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After The Blackwater Convictions, A Book On Iraq’s Nightmarish Reality

Photo by Hadi Mizban Associated Press

The family of Ibrahim Abid, who was killed when guards employed by security company Blackwater opened fire at Baghdad's Nisour Square in 2007, visits his grave on Dec. 9, 2008.

Back in 2007, a shooting in Iraq caught the attention of many in the U.S.

Four security guards working for the company Blackwater shot and killed at least 14 Iraqi civilians in a traffic circle in Baghdad. This week all four were pronounced guilty by a federal jury.

For our series, This Week's Must Read, author and Air Force veteran Brian Castner reflects on this news by turning to literature.

This Week's Must Read

In years to come, historians may ask how average Iraqis endured so much tragedy. An eight-year war with Iran, Saddam Hussein's invasion of Kuwait, Desert Storm, sanctions, no-fly zones, a second American invasion, a civil war, and now ISIS. Countless dead over the last 35 years. How much can one people take?

Hassan Blasim considers this wider view in his award-winning short story collection The Corpse Exhibition, placing the violence of American soldiers and Blackwater contractors in the context of decades of suffering. Blasim is Iraqi by birth, and despite now living in exile in Finland, there is no distance in his writing. It is visceral, full of horror and absurdity. In the title story, a murder cult publicly displays its victims in a sort of grotesque performance art. In another piece, a newspaper reporter plagiarizes a story from an unknown dead solider and then is driven insane by an ever-rising flood of similar ghostly stories that arrive in the mail. Blasim's fantasies are of a distinctly Arab cast, jinnis and devils at every turn.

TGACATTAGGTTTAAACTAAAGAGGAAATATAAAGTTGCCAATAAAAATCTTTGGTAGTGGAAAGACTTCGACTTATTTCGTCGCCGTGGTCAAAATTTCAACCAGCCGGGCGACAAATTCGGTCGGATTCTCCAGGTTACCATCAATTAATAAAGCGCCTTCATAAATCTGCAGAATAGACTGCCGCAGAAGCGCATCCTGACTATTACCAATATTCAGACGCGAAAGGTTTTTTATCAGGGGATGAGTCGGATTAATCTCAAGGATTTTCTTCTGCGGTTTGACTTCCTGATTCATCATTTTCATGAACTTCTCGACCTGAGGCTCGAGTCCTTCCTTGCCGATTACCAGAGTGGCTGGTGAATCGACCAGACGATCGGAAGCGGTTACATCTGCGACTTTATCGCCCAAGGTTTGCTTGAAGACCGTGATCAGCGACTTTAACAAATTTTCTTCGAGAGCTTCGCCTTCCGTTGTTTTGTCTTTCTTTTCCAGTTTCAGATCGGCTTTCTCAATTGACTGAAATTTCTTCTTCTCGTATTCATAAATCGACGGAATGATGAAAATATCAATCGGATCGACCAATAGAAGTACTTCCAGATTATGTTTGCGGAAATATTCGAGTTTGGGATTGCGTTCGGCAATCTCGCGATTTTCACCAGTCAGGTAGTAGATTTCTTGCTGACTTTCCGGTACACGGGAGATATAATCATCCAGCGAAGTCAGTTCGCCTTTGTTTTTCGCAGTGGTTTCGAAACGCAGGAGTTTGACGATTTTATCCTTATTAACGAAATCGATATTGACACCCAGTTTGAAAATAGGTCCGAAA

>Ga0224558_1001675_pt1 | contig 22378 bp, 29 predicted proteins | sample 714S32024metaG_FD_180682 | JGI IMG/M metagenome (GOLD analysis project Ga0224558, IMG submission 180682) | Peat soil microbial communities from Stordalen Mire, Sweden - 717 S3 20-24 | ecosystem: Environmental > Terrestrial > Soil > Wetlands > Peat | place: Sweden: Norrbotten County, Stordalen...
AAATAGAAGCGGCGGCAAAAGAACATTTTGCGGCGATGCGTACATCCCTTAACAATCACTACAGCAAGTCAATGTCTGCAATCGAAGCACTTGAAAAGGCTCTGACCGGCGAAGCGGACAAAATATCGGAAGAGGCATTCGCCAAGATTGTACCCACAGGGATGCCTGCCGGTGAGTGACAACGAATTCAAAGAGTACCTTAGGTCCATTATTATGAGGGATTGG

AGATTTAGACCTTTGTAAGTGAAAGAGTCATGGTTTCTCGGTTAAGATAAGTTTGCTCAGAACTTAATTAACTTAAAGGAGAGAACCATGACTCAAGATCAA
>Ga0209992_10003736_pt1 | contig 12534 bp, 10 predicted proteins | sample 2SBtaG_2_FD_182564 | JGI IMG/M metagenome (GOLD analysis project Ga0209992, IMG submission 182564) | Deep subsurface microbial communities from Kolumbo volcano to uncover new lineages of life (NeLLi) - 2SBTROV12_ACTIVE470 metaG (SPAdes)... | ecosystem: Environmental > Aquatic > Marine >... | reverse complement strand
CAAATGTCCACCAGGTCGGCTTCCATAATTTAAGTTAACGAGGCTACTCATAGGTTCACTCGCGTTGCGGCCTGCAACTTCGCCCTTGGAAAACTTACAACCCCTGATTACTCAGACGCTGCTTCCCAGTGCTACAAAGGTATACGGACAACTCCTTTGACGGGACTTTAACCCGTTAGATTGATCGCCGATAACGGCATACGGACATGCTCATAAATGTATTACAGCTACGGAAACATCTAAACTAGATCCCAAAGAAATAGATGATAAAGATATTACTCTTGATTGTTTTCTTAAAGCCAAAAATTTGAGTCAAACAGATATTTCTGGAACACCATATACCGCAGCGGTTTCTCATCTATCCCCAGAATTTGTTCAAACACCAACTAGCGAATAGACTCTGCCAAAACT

In an interview with Joe Fassler for "The Lit Show," Blasim referenced, "not magical realism," but "nightmarish realism. Horrifying hallucination."

In The Corpse Exhibition, the war is always present, explicitly or in metaphor. The war is an oubliette from which there is no escape. The war is a dream that follows refugees to Europe, kills them after they have changed their names and left their old life behind. Blasim is an Iraqi Kafka with a touch of Edgar Allan Poe thrown in, and his pen spares no one who commits atrocities, Americans and Iraqis alike.

Brian Castner served as an Explosive Ordnance Disposal officer in the US Air Force from 1999 to 2007. He's also the author of the book The Long Walk: A Story of War and the Life That Follows.

Copyright 2014 NPR. To see more, visit http://www.npr.org/.

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